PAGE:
Mineral exploration expected to decline again in 2016

Early estimates from the Yukon government suggest that mineral exploration spending in the territory will decline dramatically this year.

Early estimates from the Yukon government suggest that mineral exploration spending in the territory will decline dramatically this year.

So far, the 18 largest advanced projects in the Yukon have estimated they’ll spend about $38 million on exploration in 2016. That’s down from a total of $65 million in exploration spending last year.

But Sue Thomas, spokesperson for the Department of Energy, Mines and Resources, cautioned that the $38-million estimate doesn’t include any new projects or exploration spending from smaller companies.

“There’s going to be exploration we don’t even know about,” she said.

Exploration spending has been dropping since 2014, when it totalled $80 million. And it seems that one company is responsible for much of the decline. Selwyn Chihong spent $32 million in 2014, and expected to spend about $40 million last year. But that number was revised down to $8 million by the end of the year.

Thomas said the company has put forward “almost a minimal estimate for this year.”

“We’re anticipating they might only do a million dollars worth of work this year,” she said.

Selwyn Chihong recently decided to delay development of its lead-zinc mine on the border of Yukon and the Northwest Territories by at least a year, citing low metal prices and poor economic conditions.

This year’s biggest spenders appear to be BMC Minerals, which has committed US $14 million to continue exploration and complete a pre-feasibility study at its Kudz Ze Kayah mining project, and Victoria Gold, which has announced a $3.6-million exploration program for a satellite zone near its shovel-ready Eagle Gold project.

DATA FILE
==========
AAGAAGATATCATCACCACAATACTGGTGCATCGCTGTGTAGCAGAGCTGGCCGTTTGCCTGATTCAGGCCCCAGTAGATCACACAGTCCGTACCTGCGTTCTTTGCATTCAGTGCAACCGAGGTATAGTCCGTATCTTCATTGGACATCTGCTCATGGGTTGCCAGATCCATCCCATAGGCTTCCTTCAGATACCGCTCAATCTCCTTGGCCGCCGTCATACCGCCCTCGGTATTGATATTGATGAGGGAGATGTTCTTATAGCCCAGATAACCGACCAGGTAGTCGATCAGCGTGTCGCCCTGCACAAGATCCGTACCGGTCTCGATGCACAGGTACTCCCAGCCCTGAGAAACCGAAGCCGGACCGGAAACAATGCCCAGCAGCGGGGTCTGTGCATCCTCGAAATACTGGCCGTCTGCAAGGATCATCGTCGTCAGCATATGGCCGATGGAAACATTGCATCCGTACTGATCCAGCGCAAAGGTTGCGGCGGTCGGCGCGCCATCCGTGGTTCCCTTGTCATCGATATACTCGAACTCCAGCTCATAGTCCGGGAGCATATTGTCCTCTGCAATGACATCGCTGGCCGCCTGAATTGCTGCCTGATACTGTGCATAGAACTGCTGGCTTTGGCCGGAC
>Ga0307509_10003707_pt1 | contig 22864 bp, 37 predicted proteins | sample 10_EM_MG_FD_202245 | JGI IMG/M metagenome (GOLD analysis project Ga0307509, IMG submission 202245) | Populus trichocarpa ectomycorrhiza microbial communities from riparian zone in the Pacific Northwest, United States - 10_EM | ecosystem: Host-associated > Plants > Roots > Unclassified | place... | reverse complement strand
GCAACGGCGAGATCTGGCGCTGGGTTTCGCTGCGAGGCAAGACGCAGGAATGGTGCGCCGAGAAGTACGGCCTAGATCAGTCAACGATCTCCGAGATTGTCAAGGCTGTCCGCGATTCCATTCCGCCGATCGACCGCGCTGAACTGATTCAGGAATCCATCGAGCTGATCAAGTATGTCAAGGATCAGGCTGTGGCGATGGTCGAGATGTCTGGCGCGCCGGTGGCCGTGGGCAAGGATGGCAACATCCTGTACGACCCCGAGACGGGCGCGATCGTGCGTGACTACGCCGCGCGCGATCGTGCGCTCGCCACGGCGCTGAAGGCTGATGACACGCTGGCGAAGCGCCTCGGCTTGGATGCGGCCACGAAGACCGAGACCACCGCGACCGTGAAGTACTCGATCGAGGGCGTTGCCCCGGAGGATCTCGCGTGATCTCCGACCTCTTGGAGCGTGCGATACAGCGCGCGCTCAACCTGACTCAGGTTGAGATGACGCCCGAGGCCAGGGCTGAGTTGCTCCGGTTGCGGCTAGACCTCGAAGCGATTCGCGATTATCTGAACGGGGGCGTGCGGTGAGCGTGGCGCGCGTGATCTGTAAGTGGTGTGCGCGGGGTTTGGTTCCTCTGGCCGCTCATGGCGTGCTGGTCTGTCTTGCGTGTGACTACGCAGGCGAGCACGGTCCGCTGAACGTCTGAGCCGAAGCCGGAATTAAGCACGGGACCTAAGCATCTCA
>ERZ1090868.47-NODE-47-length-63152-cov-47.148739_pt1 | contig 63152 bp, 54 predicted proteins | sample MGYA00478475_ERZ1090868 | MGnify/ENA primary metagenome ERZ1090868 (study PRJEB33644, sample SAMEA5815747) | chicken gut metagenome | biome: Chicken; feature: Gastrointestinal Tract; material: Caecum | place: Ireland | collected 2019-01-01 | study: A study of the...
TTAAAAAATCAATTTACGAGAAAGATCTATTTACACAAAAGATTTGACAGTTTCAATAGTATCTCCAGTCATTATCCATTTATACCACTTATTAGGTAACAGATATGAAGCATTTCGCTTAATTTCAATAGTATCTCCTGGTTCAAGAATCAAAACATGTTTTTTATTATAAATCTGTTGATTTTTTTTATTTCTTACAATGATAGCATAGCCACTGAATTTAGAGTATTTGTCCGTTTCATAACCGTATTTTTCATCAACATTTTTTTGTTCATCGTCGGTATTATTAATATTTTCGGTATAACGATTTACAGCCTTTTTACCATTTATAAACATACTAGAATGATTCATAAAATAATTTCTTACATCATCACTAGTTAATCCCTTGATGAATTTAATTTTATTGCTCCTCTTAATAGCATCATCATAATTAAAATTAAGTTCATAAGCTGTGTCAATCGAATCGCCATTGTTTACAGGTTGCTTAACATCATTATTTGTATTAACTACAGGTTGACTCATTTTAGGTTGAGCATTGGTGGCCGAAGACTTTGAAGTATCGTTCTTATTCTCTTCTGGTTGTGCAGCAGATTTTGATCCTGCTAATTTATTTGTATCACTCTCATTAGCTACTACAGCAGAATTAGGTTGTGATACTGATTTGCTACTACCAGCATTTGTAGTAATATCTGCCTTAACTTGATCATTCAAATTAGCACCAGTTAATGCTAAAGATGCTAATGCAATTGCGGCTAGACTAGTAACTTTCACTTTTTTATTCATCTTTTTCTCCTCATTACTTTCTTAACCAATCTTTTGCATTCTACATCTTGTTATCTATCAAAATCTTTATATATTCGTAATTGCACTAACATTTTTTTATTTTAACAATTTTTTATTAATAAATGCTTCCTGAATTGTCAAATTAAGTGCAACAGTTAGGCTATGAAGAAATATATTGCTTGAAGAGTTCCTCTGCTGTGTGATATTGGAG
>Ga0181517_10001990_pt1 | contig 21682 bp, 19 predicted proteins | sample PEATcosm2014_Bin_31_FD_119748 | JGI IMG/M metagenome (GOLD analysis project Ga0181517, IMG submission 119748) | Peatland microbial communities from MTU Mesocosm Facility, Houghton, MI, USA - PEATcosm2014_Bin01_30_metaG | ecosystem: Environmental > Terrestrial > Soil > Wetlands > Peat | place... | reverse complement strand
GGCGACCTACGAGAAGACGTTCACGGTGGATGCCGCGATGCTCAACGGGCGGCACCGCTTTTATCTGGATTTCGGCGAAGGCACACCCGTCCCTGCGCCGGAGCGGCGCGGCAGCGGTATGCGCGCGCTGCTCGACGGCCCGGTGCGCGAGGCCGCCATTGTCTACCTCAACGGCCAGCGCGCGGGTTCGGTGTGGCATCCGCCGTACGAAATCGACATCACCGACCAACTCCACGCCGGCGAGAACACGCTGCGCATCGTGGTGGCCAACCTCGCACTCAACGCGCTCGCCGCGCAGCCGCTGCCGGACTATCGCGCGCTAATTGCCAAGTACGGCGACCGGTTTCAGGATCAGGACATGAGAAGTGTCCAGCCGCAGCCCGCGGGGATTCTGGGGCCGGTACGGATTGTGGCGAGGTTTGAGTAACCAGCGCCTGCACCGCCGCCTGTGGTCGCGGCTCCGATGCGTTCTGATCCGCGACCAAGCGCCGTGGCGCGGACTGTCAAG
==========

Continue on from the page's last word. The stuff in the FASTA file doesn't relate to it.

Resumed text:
The Yukon government’s numbers come in the wake of figures released by Natural Resources Canada, which estimates that the Yukon will see $56.4 million in exploration spending this year, down from $73.3 million in 2015.

Federal numbers are typically higher than territorial figures, as they include some additional expenditures that the Yukon government doesn’t count.

But the picture isn’t entirely bleak.

Wellgreen Platinum announced on Thursday that it has received a $10-million equity investment from billionaire investor Thomas Kaplan’s Electrum Strategic Opportunities Fund L.P.

The mining company owns a property near Burwash Landing that it hopes will produce platinum, palladium, gold, nickel and copper.

Electrum will own a 26.9 per cent equity interest in the company, or a 40.6 per cent equity interest if all warrants are exercised.

Electrum is the same hedge fund that contributed to a $22.5-million investment in Kaminak Gold Corporation last October.

“It allows us to consider additional studies we can do to advance the project,” said Wellgreen’s interim president, John Sagman.

He said the company wasn’t planning to do much exploration in 2016, but with this new financing, it may now consider a $1- to $2-million program this summer.